The four greatest astronomy books

Posted by Michael Bakich
on Friday, November 09, 2007

PrincipiaIf you've followed my blogging, you know I love books. On Friday, November 2, I visited Linda Hall Library in Kansas City with Astronomy Editor David J. Eicher and contributing editor Raymond Shubinski. Linda Hall ranks as one of the world's finest science libraries, and it has a terrific collection of rare astronomy books.

During the visit, we sat at a table and paged through a first edition of Isaac Newton's Principia — the book in which the great mathematician detailed the law of gravity. What can I compare that to? Being at a Super Bowl?

Add to the table Galileo's Starry Messenger. It was in this book that Galileo detailed his astronomical observations — the first in history — with an instrument that would come to be called the telescope. He drew Jupiter's large moons, showed that the Moon's surface was irregular, and described seeing more stars than anyone had ever seen before. I liken this experience to being at the first Super Bowl in 1967 when the Green Bay Packers beat the Kansas City Chiefs to win the world championship.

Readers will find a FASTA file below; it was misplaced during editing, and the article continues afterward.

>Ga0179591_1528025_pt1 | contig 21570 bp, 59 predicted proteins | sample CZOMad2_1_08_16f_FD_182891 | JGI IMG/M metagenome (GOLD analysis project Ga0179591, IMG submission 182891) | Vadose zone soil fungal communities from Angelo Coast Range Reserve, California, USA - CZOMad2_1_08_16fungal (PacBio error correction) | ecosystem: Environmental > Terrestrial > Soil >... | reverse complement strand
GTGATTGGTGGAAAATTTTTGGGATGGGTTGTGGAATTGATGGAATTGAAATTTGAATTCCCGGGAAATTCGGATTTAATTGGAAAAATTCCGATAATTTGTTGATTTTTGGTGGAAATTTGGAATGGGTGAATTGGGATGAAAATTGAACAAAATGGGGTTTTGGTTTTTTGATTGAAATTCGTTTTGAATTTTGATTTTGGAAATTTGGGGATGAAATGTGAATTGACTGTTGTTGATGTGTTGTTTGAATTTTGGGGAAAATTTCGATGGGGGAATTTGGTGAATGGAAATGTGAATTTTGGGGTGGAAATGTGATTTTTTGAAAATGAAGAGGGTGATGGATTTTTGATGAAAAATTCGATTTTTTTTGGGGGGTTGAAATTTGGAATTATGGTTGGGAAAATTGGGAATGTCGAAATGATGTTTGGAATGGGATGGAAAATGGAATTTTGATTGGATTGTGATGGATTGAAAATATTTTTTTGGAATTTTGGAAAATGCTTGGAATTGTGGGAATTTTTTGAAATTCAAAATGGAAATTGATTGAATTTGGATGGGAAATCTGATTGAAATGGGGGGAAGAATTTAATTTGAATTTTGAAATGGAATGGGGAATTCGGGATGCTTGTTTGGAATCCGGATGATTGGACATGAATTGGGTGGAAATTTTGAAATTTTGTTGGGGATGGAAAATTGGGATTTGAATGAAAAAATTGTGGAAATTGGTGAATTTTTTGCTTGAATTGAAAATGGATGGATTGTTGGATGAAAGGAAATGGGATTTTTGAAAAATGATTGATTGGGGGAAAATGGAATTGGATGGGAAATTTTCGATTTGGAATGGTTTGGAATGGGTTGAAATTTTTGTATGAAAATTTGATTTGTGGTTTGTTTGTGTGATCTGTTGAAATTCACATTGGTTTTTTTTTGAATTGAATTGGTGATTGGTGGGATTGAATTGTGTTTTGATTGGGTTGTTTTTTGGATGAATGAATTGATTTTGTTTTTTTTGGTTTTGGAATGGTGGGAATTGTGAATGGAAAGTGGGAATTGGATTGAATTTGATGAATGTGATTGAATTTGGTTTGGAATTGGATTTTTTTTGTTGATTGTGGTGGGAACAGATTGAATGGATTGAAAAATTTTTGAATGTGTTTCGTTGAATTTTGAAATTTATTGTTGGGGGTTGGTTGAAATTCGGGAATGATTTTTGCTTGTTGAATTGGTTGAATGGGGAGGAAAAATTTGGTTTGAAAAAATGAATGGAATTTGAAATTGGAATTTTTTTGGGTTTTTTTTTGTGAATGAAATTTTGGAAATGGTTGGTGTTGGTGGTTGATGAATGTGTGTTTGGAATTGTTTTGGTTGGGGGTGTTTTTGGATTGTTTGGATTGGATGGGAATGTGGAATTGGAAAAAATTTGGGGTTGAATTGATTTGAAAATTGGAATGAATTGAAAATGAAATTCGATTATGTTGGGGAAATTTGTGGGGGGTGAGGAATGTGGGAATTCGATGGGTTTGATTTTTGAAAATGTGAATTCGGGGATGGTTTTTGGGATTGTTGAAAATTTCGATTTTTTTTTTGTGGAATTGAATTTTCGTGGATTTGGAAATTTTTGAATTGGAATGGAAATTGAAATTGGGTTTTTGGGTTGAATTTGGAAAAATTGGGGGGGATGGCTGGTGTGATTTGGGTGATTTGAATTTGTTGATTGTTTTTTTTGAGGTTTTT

There's more. A librarian brings out the book that introduced the world to the Copernican system (It stated that the Sun, not Earth, sits in the center of the solar system) — Narratio prima de libris revolutionum Copernici, written in 1540 by Austrian Georg Joachim von Lauchen, also known as Rheticus. Less than 2 dozen copies of this seminal work survive. It tops the list as the most expensive book in Linda Hall's collection. Now I'm not only at the first Super Bowl, I'm walking the sidelines.

But the staff at Linda Hall has an even greater treat for us. As the librarian put it, "I thought while I brought out Rheticus, I'd also bring out Copernicus." And there it sat, the greatest science book ever penned — De revolutionibus orbium coelestium (On the revolutions of the celestial spheres) by Nicolas Copernicus.

Amazing! Ok, I know some of you are waiting for a football analogy. How about this: I'm at the first Super Bowl, walking the sidelines. Suddenly, Packer coach Vince Lombardi turns to me and asks, "Michael, what play should we run?"

That won't happen for any of us. But if you're traveling through Kansas City, you can spend time with Newton, Galileo, Rheticus, Copernicus, or your own favorites. Just stop by the Linda Hall Library, one of the friendliest facilities to astronomers (amateur or professional) you'll ever visit. Check the facility out online.

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